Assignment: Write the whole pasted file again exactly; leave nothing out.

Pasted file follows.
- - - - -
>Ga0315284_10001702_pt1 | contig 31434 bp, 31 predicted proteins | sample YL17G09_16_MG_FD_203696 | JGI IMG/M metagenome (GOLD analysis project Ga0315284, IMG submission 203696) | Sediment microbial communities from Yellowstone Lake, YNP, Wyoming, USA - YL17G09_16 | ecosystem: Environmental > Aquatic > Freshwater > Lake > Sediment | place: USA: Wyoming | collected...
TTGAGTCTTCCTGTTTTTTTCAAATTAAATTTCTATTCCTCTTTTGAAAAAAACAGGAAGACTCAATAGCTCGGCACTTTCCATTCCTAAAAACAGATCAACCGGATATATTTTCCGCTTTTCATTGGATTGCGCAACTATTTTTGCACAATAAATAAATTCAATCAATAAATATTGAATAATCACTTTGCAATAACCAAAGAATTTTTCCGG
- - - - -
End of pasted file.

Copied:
>Ga0315284_10001702_pt1 | contig 31434 bp, 31 predicted proteins | sample YL17G09_16_MG_FD_203696 | JGI IMG/M metagenome (GOLD analysis project Ga0315284, IMG submission 203696) | Sediment microbial communities from Yellowstone Lake, YNP, Wyoming, USA - YL17G09_16 | ecosystem: Environmental > Aquatic > Freshwater > Lake > Sediment | place: USA: Wyoming | collected...
TTGAGTCTTCCTGTTTTTTTCAAATTAAATTTCTATTCCTCTTTTGAAAAAAACAGGAAGACTCAATAGCTCGGCACTTTCCATTCCTAAAAACAGATCAACCGGATATATTTTCCGCTTTTCATTGGATTGCGCAACTATTTTTGCACAATAAATAAATTCAATCAATAAATATTGAATAATCACTTTGCAATAACCAAAGAATTTTTCCGG